TSMC is Eyeing on Expanding its Influence into Europe, In Talks for a Facility in Germany

The Financial Times reported that chipmaker Taiwan Semiconductor Manufacturing Company Ltd (TSMC) is in advanced negotiations with suppliers about establishing its first European facility in the German city of Dresden. According to the article, which cited individuals with knowledge of the situation, TSMC is sending a group of senior executives to Germany early in the next year to talk about the extent of public support and the capability of the regional supply chain to satisfy the demands of the potential facility.

Executives from TSMC travelled to Germany earlier this year to have preliminary negotiations about the supply of chips made in-country. However, the move was shelved as a result of the invasion of Ukraine and a brief decline in demand. Now it seems that growing demand from European automakers for readily available semiconductors has prompted a change of heart at TSMC.

The EU is Looking for Alternatives to Reduce its Global Semiconductor Dependency 

The European Union, seeking to reduce its dependence on importing semiconductors from Asia and which are crucial components in everything from smartphones to vehicles, would benefit significantly from the decision to establish the facility. In an effort to lure chipmakers to Europe, 43 billion euros in subsidies were agreed upon by Brussels earlier this year.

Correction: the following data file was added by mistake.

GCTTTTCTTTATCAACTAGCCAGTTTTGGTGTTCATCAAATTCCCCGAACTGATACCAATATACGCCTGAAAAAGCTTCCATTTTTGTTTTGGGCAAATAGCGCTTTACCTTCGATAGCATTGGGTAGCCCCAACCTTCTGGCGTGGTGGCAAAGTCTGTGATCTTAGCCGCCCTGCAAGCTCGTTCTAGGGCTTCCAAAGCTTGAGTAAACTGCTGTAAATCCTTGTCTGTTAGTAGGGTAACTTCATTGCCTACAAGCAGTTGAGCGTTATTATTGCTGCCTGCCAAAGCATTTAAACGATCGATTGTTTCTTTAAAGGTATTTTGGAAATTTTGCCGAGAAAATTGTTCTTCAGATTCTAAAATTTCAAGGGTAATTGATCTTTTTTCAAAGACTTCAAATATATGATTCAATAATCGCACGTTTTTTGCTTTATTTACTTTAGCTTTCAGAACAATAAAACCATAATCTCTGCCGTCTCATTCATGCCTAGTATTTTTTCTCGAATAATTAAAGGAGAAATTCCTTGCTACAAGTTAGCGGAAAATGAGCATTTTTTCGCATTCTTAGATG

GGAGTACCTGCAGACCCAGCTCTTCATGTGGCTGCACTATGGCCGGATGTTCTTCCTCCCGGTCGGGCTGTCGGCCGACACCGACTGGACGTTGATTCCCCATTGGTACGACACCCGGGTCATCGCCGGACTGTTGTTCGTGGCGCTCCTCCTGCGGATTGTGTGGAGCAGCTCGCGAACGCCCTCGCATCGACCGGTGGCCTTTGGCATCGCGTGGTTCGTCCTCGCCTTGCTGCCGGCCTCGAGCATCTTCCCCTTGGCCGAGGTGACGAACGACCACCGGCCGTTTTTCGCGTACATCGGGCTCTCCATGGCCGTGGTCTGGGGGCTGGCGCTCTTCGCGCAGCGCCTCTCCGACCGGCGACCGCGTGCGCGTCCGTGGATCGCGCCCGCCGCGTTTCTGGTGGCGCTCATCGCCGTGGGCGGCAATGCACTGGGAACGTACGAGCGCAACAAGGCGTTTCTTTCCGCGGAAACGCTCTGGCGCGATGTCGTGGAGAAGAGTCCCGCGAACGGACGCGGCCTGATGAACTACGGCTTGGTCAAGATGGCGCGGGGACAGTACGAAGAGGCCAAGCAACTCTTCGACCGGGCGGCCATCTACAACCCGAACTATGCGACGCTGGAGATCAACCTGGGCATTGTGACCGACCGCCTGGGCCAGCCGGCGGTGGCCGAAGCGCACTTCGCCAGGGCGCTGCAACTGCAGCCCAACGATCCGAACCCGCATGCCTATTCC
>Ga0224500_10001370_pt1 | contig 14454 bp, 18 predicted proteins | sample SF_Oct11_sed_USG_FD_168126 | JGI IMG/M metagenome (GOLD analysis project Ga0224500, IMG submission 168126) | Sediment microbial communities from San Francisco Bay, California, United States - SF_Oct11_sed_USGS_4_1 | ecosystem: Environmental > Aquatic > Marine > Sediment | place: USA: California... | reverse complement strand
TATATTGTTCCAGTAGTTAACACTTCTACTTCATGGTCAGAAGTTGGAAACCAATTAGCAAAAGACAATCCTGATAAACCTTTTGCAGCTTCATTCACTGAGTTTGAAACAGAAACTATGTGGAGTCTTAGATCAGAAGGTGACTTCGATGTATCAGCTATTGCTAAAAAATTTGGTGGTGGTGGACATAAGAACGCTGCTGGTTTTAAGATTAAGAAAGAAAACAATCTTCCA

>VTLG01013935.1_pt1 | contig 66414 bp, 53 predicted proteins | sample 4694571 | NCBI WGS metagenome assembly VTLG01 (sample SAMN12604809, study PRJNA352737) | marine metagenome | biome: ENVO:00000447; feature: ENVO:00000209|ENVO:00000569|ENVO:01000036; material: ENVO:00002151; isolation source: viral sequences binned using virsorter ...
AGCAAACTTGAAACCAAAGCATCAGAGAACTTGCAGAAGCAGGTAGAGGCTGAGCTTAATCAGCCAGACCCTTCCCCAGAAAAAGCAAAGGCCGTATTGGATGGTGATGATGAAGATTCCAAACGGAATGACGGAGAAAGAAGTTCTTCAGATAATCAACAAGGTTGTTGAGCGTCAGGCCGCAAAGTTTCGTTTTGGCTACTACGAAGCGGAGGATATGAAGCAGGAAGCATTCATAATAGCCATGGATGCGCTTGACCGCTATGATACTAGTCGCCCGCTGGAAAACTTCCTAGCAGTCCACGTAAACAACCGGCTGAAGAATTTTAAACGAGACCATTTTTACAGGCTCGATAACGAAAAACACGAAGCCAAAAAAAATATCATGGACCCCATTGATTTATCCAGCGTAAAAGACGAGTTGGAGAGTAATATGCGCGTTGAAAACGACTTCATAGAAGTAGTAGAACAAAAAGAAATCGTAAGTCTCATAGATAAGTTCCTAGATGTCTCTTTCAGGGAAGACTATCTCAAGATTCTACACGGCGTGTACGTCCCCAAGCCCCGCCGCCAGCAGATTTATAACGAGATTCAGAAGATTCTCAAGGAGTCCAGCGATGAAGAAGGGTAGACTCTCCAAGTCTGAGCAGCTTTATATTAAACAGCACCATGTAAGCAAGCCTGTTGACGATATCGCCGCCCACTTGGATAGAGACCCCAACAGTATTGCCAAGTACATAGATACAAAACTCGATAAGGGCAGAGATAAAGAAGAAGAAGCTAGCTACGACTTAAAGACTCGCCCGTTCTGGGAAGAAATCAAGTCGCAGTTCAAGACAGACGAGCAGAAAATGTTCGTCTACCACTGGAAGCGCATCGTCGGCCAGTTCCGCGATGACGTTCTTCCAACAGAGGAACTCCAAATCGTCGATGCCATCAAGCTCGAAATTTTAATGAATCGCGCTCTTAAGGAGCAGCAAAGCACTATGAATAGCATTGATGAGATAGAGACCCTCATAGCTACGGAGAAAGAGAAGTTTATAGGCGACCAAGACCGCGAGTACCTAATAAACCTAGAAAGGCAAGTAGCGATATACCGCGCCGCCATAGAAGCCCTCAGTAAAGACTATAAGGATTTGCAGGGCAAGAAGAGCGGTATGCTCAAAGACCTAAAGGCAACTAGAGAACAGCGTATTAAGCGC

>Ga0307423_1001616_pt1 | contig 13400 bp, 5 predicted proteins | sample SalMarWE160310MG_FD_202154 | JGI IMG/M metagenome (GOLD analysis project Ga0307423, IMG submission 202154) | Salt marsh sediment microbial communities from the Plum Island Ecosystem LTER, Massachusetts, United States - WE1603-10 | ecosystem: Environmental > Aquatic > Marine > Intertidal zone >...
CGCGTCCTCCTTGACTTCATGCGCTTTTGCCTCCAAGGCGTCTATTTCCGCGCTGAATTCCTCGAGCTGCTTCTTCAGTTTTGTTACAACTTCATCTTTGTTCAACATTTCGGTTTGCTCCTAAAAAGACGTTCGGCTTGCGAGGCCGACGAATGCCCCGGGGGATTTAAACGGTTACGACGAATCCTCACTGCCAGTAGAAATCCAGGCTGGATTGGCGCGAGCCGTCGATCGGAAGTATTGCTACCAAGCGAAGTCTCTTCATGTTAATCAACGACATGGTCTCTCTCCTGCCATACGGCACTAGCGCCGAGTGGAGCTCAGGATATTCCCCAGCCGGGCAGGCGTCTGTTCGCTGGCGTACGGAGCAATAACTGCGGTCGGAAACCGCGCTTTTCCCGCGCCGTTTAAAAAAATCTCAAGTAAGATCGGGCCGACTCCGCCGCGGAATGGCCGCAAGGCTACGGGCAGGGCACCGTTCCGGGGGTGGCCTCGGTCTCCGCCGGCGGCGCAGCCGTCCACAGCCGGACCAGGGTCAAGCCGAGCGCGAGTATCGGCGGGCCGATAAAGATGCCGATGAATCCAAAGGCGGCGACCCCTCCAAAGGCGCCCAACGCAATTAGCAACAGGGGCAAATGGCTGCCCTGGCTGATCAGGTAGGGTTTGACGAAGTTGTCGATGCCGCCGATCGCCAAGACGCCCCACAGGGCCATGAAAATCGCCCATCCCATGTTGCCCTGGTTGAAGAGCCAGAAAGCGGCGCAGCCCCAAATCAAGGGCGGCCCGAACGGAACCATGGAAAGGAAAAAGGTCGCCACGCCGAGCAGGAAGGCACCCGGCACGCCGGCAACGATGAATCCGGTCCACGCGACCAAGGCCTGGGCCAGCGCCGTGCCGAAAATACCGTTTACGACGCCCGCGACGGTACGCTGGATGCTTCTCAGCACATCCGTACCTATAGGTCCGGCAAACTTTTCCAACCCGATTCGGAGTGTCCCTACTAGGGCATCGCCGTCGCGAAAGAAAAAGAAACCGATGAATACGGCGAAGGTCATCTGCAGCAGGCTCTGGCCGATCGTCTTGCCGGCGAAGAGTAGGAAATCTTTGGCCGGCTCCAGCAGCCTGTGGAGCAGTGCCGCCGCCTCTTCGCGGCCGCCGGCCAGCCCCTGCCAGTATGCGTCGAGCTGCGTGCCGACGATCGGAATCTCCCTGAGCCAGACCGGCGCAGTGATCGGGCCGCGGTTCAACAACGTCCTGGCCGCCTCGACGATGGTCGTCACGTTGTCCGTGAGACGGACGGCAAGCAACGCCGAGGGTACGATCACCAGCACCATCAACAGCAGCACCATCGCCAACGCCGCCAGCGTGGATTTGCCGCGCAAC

People with knowledge of the situation indicated that TSMC’s discussions with several material and equipment suppliers are centered on their ability to make the expenditures necessary to sustain the factory. Chip manufacturing is a complicated process that uses more than 2,000 components, including chemicals and industrial gases, and more than 50 different kinds of equipment, including lithography and etching devices.

The international growth of TSMC comes as major chipmakers like Intel and Samsung compete to increase capacity. The three largest chip manufacturers in the world have promised to spend at least $380 billion over the next ten years to construct new plants in Taiwan, South Korea, the United States, Japan, Germany, Ireland, and Israel. The CHIPS Act, presented in 2020 and enacted by Congress last year, has led to almost $200 billion in private investment in the nation’s chipmaking capacity in the United States.

ABOUT THE AUTHOR

Muhammad Zuhair


Passionate about technology and gaming content, Zuhair focuses on analysing information and then presenting it to the audience.
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